Putting Together the Pieces - Pharmaceutical Technology

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PharmTech Europe

Putting Together the Pieces
Several strategies and software applications help pharmaceutical companies integrate their manufacturing execution systems and enterprise resource planning systems

Pharmaceutical Technology
Volume 32, Issue 10, pp. 40-46

If a company's MES and ERP systems were integrated, then "all of the systems would be looking at the same inventory without having to worry about ownership," as Kenney points out. "The question of which package owns the inventory indicates that the integration is not where it could be."

Wyeth used a collaborative strategy to avoid the problem of managing various manufacturing plants with different products and processes. Leinbach explains that, before adopting MES, representatives from the company's various sites met with an MES vendor and a corporate project team to develop a standard set of user requirements to be deployed across Wyeth's entire supply chain. Although each site has different products and processes, each plant could incorporate the common user requirement specification (URS) according to its specific purposes. Thus, in addition to the common URS, each of Wyeth's facilities had a site-specific URS that described its local functionality. With this strategy, the company achieved a standard MES model that it adopted rapidly at many of its sites.

Variable recipes. Integrating MES and ERP systems can bring flexibility to production processes. Rather than establishing complete master recipes that include all the specifications for each product, a company could create recipes that contained variables. If the ERP system contains a master list of variables and their acceptable value ranges, the enterprise level could send an order to MES that defines the variables, thus selecting the product to be manufactured. This arrangement would eliminate the need to create a new recipe in MES for each new product.

If a company wants centralized maintenance of its master data or if its products are familiar and established, this would be a good solution. Likewise, if equipment operation remained consistent, this strategy could also facilitate personalized medicine and order-based manufacturing.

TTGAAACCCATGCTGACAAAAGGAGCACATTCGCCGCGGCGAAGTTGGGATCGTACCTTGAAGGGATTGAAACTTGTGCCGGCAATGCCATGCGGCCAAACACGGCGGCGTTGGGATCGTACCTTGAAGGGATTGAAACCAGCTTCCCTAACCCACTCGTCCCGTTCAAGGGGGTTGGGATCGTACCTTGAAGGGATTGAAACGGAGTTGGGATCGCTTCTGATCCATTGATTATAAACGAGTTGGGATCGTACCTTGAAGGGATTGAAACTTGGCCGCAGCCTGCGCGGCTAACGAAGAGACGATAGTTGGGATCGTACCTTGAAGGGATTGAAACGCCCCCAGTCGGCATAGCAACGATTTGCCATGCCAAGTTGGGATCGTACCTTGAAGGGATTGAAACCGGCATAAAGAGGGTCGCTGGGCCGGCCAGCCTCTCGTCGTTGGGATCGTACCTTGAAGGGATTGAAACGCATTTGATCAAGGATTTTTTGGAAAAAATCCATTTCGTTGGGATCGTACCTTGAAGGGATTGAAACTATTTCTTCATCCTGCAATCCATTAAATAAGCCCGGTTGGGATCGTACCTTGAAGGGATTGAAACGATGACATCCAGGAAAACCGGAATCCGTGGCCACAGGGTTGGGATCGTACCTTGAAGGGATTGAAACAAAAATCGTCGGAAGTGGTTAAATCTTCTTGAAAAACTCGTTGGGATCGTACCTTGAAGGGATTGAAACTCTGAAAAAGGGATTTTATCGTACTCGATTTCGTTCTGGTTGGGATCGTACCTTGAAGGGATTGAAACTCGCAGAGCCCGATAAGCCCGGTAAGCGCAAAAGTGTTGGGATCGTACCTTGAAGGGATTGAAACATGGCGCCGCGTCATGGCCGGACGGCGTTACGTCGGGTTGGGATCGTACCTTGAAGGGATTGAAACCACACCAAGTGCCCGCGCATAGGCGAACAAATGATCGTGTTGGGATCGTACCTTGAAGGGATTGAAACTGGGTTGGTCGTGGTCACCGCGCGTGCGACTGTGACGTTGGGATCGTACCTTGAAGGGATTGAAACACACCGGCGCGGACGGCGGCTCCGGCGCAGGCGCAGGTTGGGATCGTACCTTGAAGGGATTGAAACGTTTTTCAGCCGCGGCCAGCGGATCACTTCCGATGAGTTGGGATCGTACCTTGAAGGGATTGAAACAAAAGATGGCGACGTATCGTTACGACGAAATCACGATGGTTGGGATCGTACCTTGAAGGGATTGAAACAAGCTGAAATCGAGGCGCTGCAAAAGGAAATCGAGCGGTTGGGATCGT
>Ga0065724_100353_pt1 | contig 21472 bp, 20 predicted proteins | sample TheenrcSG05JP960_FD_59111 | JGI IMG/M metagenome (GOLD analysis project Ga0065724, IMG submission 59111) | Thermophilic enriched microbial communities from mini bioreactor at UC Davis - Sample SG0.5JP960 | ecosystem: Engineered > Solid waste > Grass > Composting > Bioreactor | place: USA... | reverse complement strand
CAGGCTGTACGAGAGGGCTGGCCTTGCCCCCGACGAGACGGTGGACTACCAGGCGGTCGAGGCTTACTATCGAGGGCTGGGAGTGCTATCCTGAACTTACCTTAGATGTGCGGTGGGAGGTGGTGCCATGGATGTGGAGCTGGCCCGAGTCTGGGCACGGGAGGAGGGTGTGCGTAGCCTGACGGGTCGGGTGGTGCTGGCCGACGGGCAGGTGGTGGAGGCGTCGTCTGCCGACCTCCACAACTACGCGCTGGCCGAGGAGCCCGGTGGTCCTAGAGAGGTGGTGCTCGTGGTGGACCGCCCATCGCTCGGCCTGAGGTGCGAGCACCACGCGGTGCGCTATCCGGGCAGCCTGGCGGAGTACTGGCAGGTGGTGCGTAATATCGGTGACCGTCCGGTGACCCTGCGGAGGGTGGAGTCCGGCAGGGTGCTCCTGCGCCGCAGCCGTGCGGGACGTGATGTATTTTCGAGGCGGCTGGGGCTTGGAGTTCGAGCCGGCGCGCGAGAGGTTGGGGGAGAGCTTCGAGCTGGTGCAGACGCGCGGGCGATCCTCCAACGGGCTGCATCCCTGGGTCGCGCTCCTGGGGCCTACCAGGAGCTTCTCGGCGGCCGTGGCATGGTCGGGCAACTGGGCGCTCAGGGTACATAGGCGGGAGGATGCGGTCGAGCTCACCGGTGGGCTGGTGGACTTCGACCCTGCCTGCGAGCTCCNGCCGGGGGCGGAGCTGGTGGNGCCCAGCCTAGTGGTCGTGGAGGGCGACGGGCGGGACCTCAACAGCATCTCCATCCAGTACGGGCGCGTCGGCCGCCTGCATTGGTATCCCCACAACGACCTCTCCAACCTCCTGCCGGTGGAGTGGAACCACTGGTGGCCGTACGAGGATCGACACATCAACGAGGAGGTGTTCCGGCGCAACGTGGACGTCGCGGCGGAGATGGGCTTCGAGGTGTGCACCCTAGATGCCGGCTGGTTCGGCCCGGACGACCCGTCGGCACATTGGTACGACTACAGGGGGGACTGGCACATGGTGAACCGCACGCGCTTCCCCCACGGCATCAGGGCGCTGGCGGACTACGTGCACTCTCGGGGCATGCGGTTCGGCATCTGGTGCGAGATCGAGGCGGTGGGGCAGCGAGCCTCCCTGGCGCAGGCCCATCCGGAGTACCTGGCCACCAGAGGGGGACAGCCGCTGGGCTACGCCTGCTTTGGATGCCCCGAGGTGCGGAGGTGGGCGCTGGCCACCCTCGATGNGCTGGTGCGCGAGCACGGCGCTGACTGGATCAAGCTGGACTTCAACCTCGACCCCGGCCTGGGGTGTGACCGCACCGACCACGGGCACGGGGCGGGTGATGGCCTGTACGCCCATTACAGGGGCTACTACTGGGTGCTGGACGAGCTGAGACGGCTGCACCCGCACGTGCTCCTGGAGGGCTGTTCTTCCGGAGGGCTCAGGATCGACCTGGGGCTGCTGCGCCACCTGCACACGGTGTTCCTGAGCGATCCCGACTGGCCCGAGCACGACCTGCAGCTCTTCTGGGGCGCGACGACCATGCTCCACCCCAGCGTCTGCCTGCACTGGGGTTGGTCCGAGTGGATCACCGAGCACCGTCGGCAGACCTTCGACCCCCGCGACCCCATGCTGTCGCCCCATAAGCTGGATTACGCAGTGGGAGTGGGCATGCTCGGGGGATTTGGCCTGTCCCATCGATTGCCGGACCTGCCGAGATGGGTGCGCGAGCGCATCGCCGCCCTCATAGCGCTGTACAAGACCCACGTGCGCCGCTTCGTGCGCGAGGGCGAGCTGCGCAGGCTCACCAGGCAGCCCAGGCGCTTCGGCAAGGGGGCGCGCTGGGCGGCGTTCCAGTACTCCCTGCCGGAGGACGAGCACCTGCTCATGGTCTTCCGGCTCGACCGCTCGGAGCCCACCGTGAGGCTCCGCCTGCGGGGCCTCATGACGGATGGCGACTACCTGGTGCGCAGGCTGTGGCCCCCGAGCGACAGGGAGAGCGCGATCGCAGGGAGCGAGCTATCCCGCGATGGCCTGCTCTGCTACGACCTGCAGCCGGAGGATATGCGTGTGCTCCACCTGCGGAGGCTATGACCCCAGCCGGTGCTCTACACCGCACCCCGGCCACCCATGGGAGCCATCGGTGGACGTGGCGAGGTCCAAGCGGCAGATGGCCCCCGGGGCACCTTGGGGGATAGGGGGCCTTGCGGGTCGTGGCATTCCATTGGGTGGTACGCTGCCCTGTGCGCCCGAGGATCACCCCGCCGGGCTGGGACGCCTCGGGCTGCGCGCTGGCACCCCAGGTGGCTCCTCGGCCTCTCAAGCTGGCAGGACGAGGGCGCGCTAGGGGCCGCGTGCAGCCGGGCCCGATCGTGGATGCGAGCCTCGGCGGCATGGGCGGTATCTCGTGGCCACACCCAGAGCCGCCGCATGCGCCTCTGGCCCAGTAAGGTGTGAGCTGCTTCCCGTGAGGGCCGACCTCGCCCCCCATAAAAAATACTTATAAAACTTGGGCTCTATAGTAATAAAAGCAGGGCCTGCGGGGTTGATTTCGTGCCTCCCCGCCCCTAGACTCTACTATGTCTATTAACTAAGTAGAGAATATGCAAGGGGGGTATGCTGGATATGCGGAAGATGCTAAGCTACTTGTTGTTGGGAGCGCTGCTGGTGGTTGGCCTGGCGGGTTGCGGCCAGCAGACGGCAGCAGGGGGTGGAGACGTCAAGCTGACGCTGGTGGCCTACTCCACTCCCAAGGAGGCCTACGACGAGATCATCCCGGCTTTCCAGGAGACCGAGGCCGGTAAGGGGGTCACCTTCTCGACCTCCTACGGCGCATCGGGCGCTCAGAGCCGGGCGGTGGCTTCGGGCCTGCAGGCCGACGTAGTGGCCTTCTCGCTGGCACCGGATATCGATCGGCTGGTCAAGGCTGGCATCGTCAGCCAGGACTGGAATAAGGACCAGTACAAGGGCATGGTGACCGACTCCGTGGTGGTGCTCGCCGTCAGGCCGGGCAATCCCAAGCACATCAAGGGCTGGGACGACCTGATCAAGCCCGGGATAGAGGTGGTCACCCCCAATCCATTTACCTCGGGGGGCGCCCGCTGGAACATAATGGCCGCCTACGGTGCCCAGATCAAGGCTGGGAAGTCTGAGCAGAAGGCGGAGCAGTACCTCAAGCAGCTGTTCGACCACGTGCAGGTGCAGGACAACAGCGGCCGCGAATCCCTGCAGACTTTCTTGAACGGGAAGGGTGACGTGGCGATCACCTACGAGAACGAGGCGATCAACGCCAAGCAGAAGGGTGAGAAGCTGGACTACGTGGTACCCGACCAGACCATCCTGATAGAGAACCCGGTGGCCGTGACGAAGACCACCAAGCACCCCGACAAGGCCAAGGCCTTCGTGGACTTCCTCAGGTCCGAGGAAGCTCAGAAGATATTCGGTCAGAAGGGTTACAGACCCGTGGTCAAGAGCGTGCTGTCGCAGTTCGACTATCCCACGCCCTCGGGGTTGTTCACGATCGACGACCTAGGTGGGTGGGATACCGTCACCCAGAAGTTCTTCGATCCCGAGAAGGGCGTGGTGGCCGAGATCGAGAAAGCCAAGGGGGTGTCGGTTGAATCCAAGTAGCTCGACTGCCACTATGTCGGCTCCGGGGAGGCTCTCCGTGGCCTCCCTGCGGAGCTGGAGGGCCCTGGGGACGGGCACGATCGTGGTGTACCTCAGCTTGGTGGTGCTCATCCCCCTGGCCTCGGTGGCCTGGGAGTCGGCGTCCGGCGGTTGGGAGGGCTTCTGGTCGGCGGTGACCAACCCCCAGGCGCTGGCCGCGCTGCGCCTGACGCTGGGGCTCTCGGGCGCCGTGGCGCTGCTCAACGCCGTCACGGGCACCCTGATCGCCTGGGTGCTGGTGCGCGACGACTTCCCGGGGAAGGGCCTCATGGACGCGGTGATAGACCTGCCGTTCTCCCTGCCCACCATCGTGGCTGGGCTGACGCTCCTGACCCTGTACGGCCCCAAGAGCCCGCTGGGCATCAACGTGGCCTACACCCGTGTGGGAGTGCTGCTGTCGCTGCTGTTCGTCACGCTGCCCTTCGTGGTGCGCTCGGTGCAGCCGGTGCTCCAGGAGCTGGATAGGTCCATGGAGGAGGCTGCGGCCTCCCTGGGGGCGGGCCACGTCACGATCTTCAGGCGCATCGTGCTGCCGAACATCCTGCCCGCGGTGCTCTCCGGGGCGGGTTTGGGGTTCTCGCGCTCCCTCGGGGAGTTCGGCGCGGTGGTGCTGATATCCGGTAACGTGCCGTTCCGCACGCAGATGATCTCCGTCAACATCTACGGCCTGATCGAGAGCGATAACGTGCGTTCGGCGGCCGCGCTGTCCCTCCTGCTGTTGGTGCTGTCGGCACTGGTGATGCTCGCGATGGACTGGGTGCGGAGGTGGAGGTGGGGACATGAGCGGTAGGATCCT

But keeping a master list of variables and alternate values on the enterprise level would make data management more complex. Managing such a repository would require knowledge of all recipes, and changing one parameter might affect many recipes. This arrangement could make for a complex validation process.


Integrating an MES and an ERP system is no simple task. It requires pharmaceutical companies to know their facilities and equipment, understand various software applications, and have the skill to create custom interfaces to facilitate integration.

Yet software vendors and users all acknowledge that integration has gotten easier through time. Manufacturing technology has improved, vendors' solutions have evolved, and pharmaceutical professionals have become more software-savvy. The industry has benefited from this progress, and drugmakers are optimistic that MES–ERP system integration will become even simpler, and provide even greater benefits, in the near future.

For more on this topic, see Integration the Easy Way


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